I love days that I get to work in my office.

It gives me some quiet time to think and plan.  But today, my solitude has been interrupted.

Sadie is a rather large kitty and has decided that she wants to sit in my lap.

She’s one of our older cats and she’s a big girl (16 pounds!).  Not only is she in my lap, but she’s purring to beat the band and insists on keeping her paw on top of my arm, making it difficult to type.  Why she isn’t upstairs pestering my daughter, I don’t know.

Now, you probably know I love my critters.  This one included.  I just don’t love her when she gets in my way.

Which reminds me of a donor story I heard today.

My friend Lynn is an Executive Director of a good-sized organization and has a new facility manager she just hired.  He’s working out great and is following her directions for keeping things clean and tidy.  There’s a long-time volunteer who also happens to be a major donor who has taken it upon himself to tell this young fellow everything he needs to know.  The only problem is that the volunteer/donor is giving the staff guy different instructions than what Lynn did.

So for Lynn, this volunteer/major donor is kind of like the cat in my lap – I love you, but don’t get in my way.  If the proverbial cat gets too big (if the volunteer/donor gets too caught up in being in charge) it can really cause problems.  Best to deal with it as soon as possible.

Lynn feels a bit caught between a rock and a hard spot. My suggestion is that she sit down with the volunteer/donor and go over the procedures for the facility and get his buy-in.  She should also let him know that she’s got the new guy well-oriented and is supporting him.  She should probably go one step further and ask the volunteer/donor to let her know if he sees things happening that he thinks needs to be addressed with the new guy.  And find a way to let the volunteer/donor know that it’s not his job to tell the new kid what to do.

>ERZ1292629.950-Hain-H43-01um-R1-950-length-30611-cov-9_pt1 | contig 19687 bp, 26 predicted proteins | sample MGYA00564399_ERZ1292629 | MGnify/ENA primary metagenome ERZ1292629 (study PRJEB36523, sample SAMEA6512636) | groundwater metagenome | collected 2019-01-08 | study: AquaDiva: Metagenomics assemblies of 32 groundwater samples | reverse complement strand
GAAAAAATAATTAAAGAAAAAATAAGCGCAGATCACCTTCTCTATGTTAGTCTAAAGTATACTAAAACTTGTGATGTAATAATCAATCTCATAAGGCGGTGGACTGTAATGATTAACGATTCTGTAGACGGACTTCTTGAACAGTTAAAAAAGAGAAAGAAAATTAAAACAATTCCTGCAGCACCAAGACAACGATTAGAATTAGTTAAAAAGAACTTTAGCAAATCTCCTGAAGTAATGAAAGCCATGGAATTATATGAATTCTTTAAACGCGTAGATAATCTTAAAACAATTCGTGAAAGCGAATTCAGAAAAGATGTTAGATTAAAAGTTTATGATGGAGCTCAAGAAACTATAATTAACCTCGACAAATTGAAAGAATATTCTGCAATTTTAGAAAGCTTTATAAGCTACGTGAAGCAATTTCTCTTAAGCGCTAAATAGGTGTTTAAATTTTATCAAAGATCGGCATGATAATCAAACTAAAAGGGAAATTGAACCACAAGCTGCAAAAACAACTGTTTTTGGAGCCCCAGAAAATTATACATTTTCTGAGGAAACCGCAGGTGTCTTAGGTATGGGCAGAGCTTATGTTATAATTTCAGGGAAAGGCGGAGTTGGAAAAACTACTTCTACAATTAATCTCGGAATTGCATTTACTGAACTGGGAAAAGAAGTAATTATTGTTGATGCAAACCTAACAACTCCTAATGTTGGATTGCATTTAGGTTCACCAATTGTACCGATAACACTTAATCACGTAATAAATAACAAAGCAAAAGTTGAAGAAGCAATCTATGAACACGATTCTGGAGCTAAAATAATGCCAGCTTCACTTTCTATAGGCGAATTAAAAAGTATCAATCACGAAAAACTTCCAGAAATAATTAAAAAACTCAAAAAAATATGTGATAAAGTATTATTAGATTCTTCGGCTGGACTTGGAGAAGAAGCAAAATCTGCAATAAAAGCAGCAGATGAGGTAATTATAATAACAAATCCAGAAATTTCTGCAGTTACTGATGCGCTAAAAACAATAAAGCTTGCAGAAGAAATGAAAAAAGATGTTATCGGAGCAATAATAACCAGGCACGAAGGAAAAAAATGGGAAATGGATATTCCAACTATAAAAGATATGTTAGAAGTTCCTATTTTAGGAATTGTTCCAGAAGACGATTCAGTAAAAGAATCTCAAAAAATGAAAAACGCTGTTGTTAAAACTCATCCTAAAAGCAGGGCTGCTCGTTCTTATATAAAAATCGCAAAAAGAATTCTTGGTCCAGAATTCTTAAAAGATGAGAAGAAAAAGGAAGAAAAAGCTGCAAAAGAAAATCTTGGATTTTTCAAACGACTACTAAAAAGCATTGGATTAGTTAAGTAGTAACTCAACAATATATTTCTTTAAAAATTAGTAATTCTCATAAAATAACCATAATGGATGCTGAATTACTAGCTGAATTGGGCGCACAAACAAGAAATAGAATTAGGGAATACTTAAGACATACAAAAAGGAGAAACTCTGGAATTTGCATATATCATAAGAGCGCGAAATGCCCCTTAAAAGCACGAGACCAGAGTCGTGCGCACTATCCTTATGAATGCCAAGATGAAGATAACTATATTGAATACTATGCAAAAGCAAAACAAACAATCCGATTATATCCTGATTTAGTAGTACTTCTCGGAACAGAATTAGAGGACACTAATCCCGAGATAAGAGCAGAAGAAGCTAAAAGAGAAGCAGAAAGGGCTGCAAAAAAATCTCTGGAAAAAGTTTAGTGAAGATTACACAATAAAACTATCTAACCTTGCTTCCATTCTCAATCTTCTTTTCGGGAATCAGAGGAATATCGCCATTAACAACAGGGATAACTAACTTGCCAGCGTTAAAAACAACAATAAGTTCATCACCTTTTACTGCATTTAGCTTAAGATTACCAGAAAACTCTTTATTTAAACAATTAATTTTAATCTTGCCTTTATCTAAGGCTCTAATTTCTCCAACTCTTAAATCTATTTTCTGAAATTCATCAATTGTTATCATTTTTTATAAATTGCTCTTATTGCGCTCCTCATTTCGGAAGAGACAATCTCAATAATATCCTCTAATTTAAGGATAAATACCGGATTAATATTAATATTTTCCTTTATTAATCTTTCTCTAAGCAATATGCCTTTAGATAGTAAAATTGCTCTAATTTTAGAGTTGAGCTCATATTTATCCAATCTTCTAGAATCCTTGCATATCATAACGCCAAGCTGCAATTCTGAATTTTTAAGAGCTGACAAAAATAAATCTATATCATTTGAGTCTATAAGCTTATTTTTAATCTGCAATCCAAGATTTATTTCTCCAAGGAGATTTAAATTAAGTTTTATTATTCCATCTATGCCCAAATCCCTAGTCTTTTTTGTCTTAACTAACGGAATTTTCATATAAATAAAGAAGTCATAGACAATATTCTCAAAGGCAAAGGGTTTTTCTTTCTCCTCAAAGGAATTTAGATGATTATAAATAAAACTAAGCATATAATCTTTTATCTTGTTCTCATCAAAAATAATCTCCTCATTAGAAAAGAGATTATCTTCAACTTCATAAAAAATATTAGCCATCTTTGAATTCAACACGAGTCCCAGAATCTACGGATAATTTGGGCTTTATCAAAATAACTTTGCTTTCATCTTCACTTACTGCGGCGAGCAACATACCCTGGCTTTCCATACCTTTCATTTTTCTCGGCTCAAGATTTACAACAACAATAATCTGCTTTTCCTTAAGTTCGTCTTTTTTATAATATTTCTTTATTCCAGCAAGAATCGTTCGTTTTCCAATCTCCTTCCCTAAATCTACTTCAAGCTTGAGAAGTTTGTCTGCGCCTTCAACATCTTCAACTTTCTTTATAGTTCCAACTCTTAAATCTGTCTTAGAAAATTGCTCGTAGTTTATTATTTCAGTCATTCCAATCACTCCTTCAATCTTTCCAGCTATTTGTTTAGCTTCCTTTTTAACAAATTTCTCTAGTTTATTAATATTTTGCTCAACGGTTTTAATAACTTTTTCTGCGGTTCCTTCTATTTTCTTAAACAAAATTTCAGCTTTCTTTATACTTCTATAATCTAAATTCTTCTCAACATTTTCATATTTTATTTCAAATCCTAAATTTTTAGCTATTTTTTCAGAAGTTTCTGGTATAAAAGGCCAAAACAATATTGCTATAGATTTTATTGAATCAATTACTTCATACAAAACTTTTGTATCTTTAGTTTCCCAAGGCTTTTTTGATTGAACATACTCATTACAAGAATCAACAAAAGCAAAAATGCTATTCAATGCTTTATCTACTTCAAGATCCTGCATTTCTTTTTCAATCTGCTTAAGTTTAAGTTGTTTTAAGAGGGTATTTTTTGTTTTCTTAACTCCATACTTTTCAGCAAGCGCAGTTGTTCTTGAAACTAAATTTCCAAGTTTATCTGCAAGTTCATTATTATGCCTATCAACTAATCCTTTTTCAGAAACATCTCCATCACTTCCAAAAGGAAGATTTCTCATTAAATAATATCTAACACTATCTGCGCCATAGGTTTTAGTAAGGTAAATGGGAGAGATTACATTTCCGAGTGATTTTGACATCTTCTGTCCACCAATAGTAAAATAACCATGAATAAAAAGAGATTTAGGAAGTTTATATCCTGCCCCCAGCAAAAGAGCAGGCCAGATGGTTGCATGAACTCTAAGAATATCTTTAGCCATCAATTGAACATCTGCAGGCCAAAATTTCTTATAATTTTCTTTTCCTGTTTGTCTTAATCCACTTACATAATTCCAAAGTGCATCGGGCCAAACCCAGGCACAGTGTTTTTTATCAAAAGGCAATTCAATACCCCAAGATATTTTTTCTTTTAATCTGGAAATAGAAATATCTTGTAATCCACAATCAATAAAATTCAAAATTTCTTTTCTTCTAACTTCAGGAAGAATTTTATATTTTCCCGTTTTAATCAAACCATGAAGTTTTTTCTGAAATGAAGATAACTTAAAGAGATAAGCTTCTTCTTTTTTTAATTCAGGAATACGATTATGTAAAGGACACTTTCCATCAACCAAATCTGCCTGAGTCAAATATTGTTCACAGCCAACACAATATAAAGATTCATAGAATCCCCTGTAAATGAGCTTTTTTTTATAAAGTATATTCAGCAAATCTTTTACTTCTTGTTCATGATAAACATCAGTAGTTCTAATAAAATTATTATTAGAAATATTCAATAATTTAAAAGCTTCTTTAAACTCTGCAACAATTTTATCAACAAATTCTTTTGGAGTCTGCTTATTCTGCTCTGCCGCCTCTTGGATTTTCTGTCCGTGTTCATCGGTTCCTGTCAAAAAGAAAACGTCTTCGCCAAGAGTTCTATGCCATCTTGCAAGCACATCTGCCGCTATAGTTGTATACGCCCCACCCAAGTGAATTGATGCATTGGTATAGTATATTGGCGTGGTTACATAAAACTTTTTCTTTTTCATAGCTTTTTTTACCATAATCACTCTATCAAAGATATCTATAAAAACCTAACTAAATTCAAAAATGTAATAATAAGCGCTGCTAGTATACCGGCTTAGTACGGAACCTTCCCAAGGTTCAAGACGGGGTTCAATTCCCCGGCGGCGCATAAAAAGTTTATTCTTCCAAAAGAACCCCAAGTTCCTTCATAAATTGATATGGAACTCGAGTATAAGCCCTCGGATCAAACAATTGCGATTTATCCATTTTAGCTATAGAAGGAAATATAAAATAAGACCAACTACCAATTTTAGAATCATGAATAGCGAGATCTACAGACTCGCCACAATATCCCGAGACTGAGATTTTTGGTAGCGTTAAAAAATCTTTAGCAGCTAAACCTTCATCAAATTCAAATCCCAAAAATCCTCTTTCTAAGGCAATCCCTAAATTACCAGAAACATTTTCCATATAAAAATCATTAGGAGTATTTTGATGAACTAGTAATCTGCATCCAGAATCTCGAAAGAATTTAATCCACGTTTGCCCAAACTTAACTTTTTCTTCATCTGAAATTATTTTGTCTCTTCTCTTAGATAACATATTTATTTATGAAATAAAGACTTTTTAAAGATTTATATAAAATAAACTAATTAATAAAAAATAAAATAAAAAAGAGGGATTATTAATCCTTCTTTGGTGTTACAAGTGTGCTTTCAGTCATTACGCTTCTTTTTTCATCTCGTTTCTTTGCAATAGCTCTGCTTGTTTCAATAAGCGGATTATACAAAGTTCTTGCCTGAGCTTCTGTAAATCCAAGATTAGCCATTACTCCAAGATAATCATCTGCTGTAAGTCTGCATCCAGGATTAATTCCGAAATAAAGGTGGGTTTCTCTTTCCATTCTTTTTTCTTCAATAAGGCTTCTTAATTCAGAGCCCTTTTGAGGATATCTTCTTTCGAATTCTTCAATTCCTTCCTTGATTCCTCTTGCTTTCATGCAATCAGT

This is a tough situation, trying to keep the volunteer/donor happy and engaged, but keep him out of staff business.

What would you do if it were you?  Click on the comment link and let me hear from you.

Meanwhile, I’ll see if I can convince Sadie to go find another lap!



  1. The key, in my mind, is to get them on the same page. As a counselor, I saw the classic “mom and dad are telling the kid different things” routine. As far as I can see in this, no one really benefits. Mom and dad are at odds, and the kid is confused because he or she ends up in a can’t win situation (i.e., If I make dad happy, mom’s mad. If I make mom happy, dad’s mad.). Your comment is valuable to me because it highlights the importance of open communication in business settings, and the value of being able to share ideas honestly with one another. I wrote a piece recently (see http://tinyurl.com/yz5hmxj )about an approach to management and facilitating more open communication in nonprofits that might be beneficial. Thanks for the post.

  2. I would agree with Scott’s comment. I would also ask, “What responsibilities has the organization provided the volunteer/major donor?” I believe major donors should be directly involved with the organization (in a positive, supporting way) so they know they are donating to an organization that has impact. I also believe nonprofits need to view volunteers as an extension of the staff and utilize them for more than licking envelopes and going door-to-door asking for donations. Does the volunteer/major donor have appropriate responsibilities? Is the volunteer/major donor being recognized in a way that he/she feels appreciated? These are questions that should also be asked in resolving this situation.

    • Scott and Roger, I appreciate your comments. It’s clearly not an easy situation to fix and definitely must be handled with skill and grace to retain the donor.

      I’ll keep you all posted about the situation and how it plays out.


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